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This chapter is from the book

Air Streams on Top of Cars, Roofs, and Mountains

Discover what happens on top when a lateral stream of air turns up.

Step By Step

Supplies

  • empty pen tube or drinking straw

  • piece of paper 3 x 6 in (7.5 x 15 cm)

  • glass (preferably clear)

  • small piece of cotton or crumpled paper

  • bucket

  • inflated party balloon (smaller than the bucket)

  • fan

Bend the middle of the paper around a finger to make a bump there (your "mountain" or the top of a car). Hold the paper on a surface as shown in the figure. Place one end of the pen tube or straw close to the bump and blow through the other end. What happens to the top of the bump? Since the pressure in the "tunnel" below the bump is atmospheric pressure (there is no air flow there), what do you conclude about the pressure on the top of the bump? What about the speed of the air flow there (place a small ball of cotton or crumpled paper to "probe" it.) Does the air flow speed up as it moves up to the top? Now, place the glass with the small piece of cotton or paper inside on top of a work surface (see Experiment 30, "Make Your Own Sprayer," next). Position the output of the hair dryer in front of the side of the glass with the nozzle resting on the work surface. Move the nozzle up with the hair dryer switched on and see what happens when the air flow starts crossing the top of the glass (see figure). Now replace the glass with the bucket with the balloon inside, and replace the hair dryer with the fan. Position the fan so that the air flow it produces is below the top of the bucket. Move the fan up and see what happens. You can cover the bucket with a page of a newspaper (the "roof") to see the effect of a lateral wind on it.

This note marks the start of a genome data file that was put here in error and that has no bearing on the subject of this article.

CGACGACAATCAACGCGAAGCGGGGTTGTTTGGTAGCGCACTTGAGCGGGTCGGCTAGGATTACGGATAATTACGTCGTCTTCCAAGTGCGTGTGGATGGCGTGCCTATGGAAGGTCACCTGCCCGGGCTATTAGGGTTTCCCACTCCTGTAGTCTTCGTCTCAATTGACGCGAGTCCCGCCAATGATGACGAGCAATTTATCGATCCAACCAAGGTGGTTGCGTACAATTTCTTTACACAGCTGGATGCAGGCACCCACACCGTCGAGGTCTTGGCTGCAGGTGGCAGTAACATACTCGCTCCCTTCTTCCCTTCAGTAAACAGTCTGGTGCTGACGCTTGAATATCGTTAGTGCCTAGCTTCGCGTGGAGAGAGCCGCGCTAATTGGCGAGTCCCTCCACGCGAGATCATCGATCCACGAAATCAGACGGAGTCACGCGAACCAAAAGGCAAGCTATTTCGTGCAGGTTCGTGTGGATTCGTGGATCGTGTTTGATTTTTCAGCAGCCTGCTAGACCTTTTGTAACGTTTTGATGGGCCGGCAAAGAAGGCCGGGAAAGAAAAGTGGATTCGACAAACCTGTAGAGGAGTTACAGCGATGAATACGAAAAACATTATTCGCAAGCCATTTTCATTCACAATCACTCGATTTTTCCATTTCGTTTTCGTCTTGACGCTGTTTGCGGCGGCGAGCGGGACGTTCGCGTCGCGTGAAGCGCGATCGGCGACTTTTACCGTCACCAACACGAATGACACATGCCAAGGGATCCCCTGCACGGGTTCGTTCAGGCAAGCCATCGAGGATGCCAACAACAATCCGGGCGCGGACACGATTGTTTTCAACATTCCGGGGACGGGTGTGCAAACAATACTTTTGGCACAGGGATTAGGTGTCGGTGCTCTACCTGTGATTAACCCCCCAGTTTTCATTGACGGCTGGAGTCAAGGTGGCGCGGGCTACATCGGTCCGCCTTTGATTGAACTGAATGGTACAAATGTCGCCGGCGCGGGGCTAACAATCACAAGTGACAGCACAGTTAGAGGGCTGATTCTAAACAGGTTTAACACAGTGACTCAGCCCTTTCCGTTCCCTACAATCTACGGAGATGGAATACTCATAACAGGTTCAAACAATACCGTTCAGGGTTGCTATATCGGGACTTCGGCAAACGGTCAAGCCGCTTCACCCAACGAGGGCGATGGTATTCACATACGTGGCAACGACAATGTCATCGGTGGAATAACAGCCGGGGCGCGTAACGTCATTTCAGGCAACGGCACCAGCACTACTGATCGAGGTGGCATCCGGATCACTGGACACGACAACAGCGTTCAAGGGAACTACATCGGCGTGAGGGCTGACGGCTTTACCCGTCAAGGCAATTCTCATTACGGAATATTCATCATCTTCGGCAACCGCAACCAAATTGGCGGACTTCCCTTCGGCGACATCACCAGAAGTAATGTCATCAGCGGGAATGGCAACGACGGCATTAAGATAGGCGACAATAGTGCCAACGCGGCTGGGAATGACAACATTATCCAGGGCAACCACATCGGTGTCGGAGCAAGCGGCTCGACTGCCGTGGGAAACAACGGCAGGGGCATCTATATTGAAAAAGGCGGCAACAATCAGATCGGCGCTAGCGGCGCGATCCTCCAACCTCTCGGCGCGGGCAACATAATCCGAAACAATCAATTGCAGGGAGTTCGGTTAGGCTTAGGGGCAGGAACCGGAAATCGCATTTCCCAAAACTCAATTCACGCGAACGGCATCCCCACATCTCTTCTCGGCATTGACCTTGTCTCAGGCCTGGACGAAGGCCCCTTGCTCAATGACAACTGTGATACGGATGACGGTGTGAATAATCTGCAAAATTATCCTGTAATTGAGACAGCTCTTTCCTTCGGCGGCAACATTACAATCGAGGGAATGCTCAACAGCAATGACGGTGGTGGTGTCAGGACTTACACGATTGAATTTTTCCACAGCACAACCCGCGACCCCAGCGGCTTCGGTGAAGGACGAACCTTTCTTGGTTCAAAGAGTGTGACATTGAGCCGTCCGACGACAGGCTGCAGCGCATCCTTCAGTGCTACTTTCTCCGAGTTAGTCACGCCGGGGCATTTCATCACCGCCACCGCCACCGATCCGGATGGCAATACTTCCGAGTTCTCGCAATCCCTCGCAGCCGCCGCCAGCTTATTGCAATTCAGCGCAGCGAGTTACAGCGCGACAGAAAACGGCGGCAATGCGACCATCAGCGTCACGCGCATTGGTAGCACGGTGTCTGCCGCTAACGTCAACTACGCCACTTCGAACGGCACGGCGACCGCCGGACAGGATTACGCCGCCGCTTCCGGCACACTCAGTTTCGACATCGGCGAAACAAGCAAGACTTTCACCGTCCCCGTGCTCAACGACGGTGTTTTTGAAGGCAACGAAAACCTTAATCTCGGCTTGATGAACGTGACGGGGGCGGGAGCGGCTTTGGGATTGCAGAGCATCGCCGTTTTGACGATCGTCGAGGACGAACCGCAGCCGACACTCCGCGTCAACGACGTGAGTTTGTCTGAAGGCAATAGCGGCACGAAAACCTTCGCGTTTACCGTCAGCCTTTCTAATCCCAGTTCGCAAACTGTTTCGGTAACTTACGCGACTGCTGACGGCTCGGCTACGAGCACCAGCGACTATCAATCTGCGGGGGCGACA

Fun Facts

To circumvent an obstacle, the incoming air stream must change direction. This requires a force component perpendicular to the direction of the flow. As the stream hits the obstacle, it is slowed down and the pressure increases locally (kinetic energy is transformed into "pressure energy"). Consider the air pressure around the obstacle at points away from the spot directly hit by the incoming flow. If the pressure at these points becomes less than the atmospheric pressure, a net force is created perpendicular to the air flow, which enables it to bend. In addition, the pressure imbalance around the obstacle speeds up the air flow as it moves toward the point of lowest pressure. Pressure energy is then transformed into kinetic energy (Bernoulli's effect). Imagine a flag that is spread out in the wind with a ripple in it. The air pressure over the ripple decreases so that the air stream can bend as it crosses over the ripple. The air pressure on the two sides of the flag near the ripple becomes unequal, just as in the experiment with the piece of paper. As the ripple moves randomly all over the flag, the flag flutters in the wind.

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